Advertisements

What made the Western Front the “decisive” one? (WWI in Real Time, Lecture 22)

We spent Tuesday (a lecture about which I forgot to blog) talking about the expansion of the war, particularly the decisions made by neutrals like Italy, the Ottoman Empire, and (later) the United States to join the war. Today, though, by zeroing in on other neutrals like Romania and Bulgaria, we might have stumbled across an interesting explanation for why the Western Front was the decisive one of the war—not because it was fated to be so, but because of some key strategic problems posed by the two-front nature of Germany’s war. Here’s how.

Suppose, first, that Germany has two goals (among many, of course): fighting an attritional materialschlacht in the West, where decision—though delayed—is possible against the Western Allies, while ensuring that Eastern neutrals like Bulgaria and Romania don’t jump over into the allied camp. Second, suppose further that Germany expects that many neutrals’ decisions will be driven by which side is believed likely to win on the Eastern Front (Hastings has a discussion of this in Chapter 16), beliefs that Germany is in a position to shape as the Dual Monarchy’s armies stagger from disaster to disaster in Galicia and Serbia. To pursue its goals, Germany has an allocation decision to make: how many of a limited number of troops should it send to each front?

Faced with this problem, Germany weakened its forces in the west, ensuring that breakthroughs, if possible, couldn’t be turned into broader successes, sending troops to shore up Austro-Hungarian forces fighting the Russians. Germany is often criticized for this diversion of attention from the “decisive” Western Front, but I’m not sure that’s the right way to think about this. Consider, for example, what would happen if Germany threw its whole effort into the West; a possible Hapsburg collapse, a cascade of neutrals bandwagoning with the Allies, and disaster in the East—which, of course, would make the East the decisive front. On the other hand, if Germany focuses too much on the East, the Western Front can’t sustain attrition, and the Western Allies might win. Faced with the prospect of full-on defeat on one front or the other, Germany accepted an attritional stalemate on both. Stopping a loss in the East, it prevented (in the short term) critical neutrals from taking undesirable actions, but doing so required stalemating the West at the same time. However, had it taken the frequently-given ex post advice of concentrating in the West, the Eastern Front might well have been decisive. In short, the Western Front was decisive in equilibrium, but it wasn’t fated to be so.

Interesting right? Germany and the Allies all bet on attrition in the West, horrific as it was, because (a) the Allies had no better options, and (b) nor did the Central powers, who chose to make the stalemated West the critical front rather than an Eastern Front that might have turned out worse under another strategy. This also means that, in a way, Bulgaria and Romania, at least early on, played a role in which front would be decisive in the Great War before either fired a shot. Is it any wonder that no one really likes fighting two-front wars?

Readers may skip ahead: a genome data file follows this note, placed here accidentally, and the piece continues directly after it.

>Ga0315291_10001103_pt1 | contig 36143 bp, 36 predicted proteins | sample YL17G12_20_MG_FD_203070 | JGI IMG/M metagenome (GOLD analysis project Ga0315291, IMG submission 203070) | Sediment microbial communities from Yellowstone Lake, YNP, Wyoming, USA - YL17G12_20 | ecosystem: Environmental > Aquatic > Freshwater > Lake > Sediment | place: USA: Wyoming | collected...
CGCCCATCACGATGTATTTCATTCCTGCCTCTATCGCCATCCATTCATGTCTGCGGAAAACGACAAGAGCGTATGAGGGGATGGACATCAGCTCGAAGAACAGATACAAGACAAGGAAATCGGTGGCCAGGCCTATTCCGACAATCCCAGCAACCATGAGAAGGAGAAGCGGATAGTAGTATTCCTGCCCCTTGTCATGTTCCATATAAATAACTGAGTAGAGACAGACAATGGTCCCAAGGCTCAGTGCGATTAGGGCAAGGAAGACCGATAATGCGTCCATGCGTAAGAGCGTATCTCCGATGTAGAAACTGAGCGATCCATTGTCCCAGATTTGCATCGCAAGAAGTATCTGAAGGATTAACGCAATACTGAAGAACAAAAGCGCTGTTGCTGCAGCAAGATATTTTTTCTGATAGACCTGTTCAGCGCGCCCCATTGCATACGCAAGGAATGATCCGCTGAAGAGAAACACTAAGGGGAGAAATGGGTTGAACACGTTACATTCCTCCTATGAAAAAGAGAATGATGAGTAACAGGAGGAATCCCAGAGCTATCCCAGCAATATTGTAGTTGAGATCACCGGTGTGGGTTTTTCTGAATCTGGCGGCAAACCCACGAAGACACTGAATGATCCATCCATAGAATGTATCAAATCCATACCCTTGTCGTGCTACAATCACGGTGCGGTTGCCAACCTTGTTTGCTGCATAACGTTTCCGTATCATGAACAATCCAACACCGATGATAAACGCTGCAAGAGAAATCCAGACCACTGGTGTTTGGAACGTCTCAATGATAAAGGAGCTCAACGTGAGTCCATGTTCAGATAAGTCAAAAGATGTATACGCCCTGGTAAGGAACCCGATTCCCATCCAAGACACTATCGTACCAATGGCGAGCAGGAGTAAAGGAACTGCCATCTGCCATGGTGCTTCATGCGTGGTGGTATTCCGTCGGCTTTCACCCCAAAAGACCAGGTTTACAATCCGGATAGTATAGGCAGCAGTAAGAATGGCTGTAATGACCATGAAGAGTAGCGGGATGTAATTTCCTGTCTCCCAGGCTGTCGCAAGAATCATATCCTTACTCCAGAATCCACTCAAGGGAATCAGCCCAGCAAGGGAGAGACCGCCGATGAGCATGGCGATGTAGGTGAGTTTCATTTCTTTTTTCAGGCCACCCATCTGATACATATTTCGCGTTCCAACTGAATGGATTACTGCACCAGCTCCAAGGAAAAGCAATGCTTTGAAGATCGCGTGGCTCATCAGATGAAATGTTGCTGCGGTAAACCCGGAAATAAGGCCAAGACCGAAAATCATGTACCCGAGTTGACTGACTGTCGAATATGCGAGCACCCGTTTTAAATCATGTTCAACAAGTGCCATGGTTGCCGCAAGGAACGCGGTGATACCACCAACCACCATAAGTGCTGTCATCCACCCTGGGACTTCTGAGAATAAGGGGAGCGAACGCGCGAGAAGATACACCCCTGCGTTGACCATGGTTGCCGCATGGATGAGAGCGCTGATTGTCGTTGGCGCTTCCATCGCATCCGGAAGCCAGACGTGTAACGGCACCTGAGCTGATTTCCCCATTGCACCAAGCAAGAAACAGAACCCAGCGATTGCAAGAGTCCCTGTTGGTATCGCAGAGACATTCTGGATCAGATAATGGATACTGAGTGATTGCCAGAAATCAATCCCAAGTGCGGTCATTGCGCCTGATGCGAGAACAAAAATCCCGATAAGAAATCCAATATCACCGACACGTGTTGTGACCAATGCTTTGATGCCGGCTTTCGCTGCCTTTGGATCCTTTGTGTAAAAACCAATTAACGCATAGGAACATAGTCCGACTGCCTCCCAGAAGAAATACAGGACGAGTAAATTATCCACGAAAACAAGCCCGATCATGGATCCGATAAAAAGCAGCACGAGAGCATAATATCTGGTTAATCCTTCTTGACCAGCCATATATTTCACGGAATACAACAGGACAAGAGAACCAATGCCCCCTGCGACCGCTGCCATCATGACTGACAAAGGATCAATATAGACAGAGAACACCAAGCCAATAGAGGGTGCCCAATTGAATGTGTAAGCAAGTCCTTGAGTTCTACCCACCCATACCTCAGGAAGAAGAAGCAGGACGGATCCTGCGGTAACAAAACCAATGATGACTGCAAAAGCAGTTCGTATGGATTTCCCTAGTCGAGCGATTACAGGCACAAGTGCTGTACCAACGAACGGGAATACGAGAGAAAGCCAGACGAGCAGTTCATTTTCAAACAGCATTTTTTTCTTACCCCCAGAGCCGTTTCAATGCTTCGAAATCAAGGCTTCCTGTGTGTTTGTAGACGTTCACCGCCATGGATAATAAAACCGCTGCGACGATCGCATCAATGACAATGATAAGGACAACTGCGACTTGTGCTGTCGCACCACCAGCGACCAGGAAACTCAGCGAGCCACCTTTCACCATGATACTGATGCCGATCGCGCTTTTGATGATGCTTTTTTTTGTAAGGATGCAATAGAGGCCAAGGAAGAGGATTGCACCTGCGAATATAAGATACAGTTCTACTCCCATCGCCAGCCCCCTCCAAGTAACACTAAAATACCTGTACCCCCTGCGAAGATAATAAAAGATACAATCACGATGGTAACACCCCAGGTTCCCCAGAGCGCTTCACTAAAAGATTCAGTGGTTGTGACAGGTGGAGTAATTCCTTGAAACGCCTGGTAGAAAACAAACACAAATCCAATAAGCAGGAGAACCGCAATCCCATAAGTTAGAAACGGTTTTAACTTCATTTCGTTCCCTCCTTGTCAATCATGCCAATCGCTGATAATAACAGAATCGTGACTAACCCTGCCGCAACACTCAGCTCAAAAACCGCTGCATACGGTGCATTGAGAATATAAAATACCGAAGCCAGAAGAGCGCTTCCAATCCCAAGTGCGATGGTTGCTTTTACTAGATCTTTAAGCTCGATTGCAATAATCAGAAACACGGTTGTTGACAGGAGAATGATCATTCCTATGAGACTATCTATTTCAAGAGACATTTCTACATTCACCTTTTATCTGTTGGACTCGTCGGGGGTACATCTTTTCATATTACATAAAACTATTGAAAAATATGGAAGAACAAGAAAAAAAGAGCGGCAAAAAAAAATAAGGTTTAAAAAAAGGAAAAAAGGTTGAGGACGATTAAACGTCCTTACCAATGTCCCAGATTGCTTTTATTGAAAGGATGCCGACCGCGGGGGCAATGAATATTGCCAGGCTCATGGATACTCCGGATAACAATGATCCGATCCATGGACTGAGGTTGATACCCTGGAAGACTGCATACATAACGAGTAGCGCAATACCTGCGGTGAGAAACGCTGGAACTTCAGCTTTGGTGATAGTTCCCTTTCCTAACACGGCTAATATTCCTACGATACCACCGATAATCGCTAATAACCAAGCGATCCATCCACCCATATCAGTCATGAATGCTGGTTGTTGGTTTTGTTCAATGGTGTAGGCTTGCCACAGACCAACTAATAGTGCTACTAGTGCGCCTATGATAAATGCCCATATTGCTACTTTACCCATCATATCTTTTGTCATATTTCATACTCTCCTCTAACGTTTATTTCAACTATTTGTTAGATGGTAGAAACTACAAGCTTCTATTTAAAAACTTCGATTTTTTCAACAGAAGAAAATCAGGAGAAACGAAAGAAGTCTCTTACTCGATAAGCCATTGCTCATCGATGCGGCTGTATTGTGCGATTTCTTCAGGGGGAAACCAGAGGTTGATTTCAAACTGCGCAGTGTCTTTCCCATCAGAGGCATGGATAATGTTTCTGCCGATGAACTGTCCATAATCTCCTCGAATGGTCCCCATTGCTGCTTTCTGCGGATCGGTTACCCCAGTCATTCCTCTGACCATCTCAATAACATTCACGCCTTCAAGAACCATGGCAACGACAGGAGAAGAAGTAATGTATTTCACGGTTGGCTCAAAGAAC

Comparing the Eastern and Western Fronts (WWI in Real Time, Lecture 20)

After a break to take the second exam last Thursday (a break in which I forgot to do a “let’s look back” filler piece), we spend some time today on the Eastern Front, which—if I’m being honest—I’ve short-shrifted a bit in the course thus far. That’s too bad, because I think we can use the Eastern Front to learn a lot about the reasons behind the consuming indecisiveness of the war’s early years…on both fronts.

Last week, we showed why military technology and the strategic environment produced an attritional equilibrium on the Western Front, where each side sought to return to mobile warfare but was unable to do so without opening up its own lines to the breach that the opponent’s (similar) strategy denied it. The end result, of course, was a long period in which a military decision was impossible. Two factors often put up to explain the lack of decision on the battlefield are (a) the compactness of the Western Front, where ratios of soldiers per mile were always higher than the East, and (b) a lack of “imagination” amongst each side’s commanders—that is, the lack of an appropriate strategy. However, in class today we show that neither of these is a terribly strong explanation for the lack of decision, because the Eastern Front was, while much longer and less densely-manned and home to a wider variety of tactical combinations, almost equally indecisive.

The Eastern Front was never as deeply entrenched or as static as the Western, meaning that the fighting was certainly more mobile; commanders had the room in which to maneuver their troops, and whether or not we call it incompetence, we saw a variety of attempts to break the stalemate that the belligerents on the Western front didn’t have available. Nonetheless, with cities changing hands back and forth in both East Prussia and Galicia, as well as Russian Poland, the reality of modern firepower and the limits of logistics in newly-captured territories ensured that, as in the West, no local successes could be converted into a genuine, sustained breakthrough—that is, into a more general success.